Keep Calm, Observe Emotions, Stay Positive, Explore Options, Seek Help
Calm Down - Something sets you off, and before long, you feel stuck in an endless loop of intrusive thoughts, pondering every possible thing that could go wrong. Your body tenses, your breathing quickens, and you can hear your heartbeat pounding in your ears.
One of the best things you can do when you start to feel that familiar panicky feeling is to breathe deeply.
Observe Emotions - What do you think caused you to feel certain emotions? Identify triggers. When you’re experiencing an anxious episode, you may not realise what’s going on until you’re really in the thick of it. Recognising anxiety for what it is may help you calm down quicker.
“Name that this is anxiety — not reality — and that it will pass.”
Once you've identified a negative thought, take a moment to challenge its validity. Ask yourself whether there's concrete evidence supporting the thought or if it's based on assumptions or past experiences that may not be relevant anymore.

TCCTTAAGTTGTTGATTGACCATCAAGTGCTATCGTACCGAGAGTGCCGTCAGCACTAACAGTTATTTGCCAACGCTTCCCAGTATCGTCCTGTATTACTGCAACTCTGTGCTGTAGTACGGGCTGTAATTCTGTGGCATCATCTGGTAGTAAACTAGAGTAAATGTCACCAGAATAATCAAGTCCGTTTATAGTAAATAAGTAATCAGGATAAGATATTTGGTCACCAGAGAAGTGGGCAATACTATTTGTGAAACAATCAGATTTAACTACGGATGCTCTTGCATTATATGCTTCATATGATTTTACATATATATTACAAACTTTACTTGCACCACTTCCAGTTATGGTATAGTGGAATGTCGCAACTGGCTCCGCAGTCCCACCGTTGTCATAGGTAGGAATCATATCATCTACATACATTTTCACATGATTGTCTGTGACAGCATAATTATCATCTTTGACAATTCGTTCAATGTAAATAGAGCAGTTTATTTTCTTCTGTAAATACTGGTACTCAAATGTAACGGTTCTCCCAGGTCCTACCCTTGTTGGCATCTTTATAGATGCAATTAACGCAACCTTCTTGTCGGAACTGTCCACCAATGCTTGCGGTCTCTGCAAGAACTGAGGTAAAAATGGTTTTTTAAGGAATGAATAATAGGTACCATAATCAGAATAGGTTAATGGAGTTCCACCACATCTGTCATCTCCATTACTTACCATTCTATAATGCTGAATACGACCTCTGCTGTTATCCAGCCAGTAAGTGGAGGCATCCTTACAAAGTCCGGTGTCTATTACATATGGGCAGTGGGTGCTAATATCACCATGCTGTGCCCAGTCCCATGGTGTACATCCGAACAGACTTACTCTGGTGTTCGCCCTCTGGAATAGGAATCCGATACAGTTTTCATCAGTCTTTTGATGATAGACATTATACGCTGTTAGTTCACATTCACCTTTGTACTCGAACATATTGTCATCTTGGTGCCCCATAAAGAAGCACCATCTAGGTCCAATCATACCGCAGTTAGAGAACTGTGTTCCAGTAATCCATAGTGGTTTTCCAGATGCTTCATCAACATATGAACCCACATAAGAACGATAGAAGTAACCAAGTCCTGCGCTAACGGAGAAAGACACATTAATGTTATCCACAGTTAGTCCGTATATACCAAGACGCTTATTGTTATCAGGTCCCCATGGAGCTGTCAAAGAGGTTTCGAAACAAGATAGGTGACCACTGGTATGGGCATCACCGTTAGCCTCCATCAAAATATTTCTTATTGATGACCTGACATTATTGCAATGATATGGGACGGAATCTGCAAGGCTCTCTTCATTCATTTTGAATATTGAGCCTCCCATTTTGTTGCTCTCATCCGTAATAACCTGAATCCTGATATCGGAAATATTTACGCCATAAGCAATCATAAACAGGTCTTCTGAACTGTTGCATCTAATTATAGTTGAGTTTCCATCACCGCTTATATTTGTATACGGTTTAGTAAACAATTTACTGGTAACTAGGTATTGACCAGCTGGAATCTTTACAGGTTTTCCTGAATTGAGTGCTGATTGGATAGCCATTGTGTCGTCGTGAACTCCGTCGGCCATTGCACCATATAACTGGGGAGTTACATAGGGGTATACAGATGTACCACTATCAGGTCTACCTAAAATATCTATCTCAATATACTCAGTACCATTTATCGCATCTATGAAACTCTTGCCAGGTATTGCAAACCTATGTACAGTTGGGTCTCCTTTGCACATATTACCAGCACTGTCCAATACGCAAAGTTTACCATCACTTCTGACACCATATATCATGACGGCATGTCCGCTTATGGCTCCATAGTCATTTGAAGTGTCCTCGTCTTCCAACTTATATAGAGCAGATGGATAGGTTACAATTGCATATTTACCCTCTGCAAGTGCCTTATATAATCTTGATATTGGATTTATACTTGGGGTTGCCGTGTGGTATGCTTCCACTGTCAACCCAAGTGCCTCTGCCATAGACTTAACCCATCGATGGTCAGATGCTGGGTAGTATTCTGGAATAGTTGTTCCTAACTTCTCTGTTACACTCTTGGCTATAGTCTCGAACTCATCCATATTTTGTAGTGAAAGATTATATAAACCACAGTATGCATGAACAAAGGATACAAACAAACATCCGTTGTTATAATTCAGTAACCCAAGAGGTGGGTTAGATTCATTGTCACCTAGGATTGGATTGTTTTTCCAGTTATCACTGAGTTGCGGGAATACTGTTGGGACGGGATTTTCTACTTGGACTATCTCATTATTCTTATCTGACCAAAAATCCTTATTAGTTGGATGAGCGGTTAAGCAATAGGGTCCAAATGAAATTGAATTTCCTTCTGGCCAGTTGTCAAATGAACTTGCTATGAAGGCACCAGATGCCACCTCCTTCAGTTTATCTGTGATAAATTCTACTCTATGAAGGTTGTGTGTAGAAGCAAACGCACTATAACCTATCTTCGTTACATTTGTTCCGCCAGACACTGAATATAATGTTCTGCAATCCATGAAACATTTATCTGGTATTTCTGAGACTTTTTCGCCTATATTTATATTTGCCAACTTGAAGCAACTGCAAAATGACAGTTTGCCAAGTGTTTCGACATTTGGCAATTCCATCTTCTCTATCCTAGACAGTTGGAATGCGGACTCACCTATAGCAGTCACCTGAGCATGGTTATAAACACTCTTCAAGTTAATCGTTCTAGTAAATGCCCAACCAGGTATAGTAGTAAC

Positive Thinking -
What we say to ourselves affects the way we feel.
How can we frame our thoughts from a negative perspective to a positive perspective?
The way we talk to ourselves shapes our emotions, actions, and ultimately, our lives. By mastering the art of positive framing, we can transform our inner dialogues from sources of self-doubt to wellsprings of self-assurance. While it may take time and effort to change entrenched negative thought patterns, the rewards in terms of mental and emotional well-being are immeasurable. With practice, patience, and persistence, we can rewrite our mental scripts and foster a lasting positive perspective that guides us through life's challenges.
Explore Options -
Explore various methods that you can use to move away from the negative emotional state.